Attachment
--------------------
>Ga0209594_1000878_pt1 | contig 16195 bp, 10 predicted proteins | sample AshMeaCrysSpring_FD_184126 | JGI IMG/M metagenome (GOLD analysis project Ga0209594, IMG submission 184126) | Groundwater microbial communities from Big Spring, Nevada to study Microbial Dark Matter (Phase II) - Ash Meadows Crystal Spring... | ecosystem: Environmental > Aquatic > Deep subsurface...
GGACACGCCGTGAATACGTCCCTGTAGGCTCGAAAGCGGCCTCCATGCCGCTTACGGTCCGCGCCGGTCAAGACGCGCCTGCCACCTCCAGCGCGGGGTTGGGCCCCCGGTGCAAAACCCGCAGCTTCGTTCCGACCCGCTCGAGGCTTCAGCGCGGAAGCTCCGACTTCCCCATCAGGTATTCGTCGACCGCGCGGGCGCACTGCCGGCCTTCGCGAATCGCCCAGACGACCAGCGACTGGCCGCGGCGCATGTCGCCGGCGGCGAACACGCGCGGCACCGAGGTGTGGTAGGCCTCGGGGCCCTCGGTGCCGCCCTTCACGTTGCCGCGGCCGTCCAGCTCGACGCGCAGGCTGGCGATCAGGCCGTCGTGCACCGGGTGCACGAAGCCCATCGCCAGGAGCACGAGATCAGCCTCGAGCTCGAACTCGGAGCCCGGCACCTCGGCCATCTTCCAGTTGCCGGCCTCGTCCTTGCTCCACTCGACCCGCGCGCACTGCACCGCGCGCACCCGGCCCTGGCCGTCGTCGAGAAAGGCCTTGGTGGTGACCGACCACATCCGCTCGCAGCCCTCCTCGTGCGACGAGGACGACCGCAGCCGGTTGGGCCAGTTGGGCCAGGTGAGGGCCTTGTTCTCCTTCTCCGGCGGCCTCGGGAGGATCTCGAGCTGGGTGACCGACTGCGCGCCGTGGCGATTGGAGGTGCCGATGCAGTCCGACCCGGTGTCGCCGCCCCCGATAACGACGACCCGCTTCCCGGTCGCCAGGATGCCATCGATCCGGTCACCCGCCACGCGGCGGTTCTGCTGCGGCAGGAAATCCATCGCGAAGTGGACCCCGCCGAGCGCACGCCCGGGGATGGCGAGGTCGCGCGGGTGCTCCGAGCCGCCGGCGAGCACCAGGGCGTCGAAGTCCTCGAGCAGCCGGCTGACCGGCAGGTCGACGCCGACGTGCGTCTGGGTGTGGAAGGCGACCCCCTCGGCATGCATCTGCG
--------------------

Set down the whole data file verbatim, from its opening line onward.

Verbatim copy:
>Ga0209594_1000878_pt1 | contig 16195 bp, 10 predicted proteins | sample AshMeaCrysSpring_FD_184126 | JGI IMG/M metagenome (GOLD analysis project Ga0209594, IMG submission 184126) | Groundwater microbial communities from Big Spring, Nevada to study Microbial Dark Matter (Phase II) - Ash Meadows Crystal Spring... | ecosystem: Environmental > Aquatic > Deep subsurface...
GGACACGCCGTGAATACGTCCCTGTAGGCTCGAAAGCGGCCTCCATGCCGCTTACGGTCCGCGCCGGTCAAGACGCGCCTGCCACCTCCAGCGCGGGGTTGGGCCCCCGGTGCAAAACCCGCAGCTTCGTTCCGACCCGCTCGAGGCTTCAGCGCGGAAGCTCCGACTTCCCCATCAGGTATTCGTCGACCGCGCGGGCGCACTGCCGGCCTTCGCGAATCGCCCAGACGACCAGCGACTGGCCGCGGCGCATGTCGCCGGCGGCGAACACGCGCGGCACCGAGGTGTGGTAGGCCTCGGGGCCCTCGGTGCCGCCCTTCACGTTGCCGCGGCCGTCCAGCTCGACGCGCAGGCTGGCGATCAGGCCGTCGTGCACCGGGTGCACGAAGCCCATCGCCAGGAGCACGAGATCAGCCTCGAGCTCGAACTCGGAGCCCGGCACCTCGGCCATCTTCCAGTTGCCGGCCTCGTCCTTGCTCCACTCGACCCGCGCGCACTGCACCGCGCGCACCCGGCCCTGGCCGTCGTCGAGAAAGGCCTTGGTGGTGACCGACCACATCCGCTCGCAGCCCTCCTCGTGCGACGAGGACGACCGCAGCCGGTTGGGCCAGTTGGGCCAGGTGAGGGCCTTGTTCTCCTTCTCCGGCGGCCTCGGGAGGATCTCGAGCTGGGTGACCGACTGCGCGCCGTGGCGATTGGAGGTGCCGATGCAGTCCGACCCGGTGTCGCCGCCCCCGATAACGACGACCCGCTTCCCGGTCGCCAGGATGCCATCGATCCGGTCACCCGCCACGCGGCGGTTCTGCTGCGGCAGGAAATCCATCGCGAAGTGGACCCCGCCGAGCGCACGCCCGGGGATGGCGAGGTCGCGCGGGTGCTCCGAGCCGCCGGCGAGCACCAGGGCGTCGAAGTCCTCGAGCAGCCGGCTGACCGGCAGGTCGACGCCGACGTGCGTCTGGGTGTGGAAGGCGACCCCCTCGGCATGCATCTGCG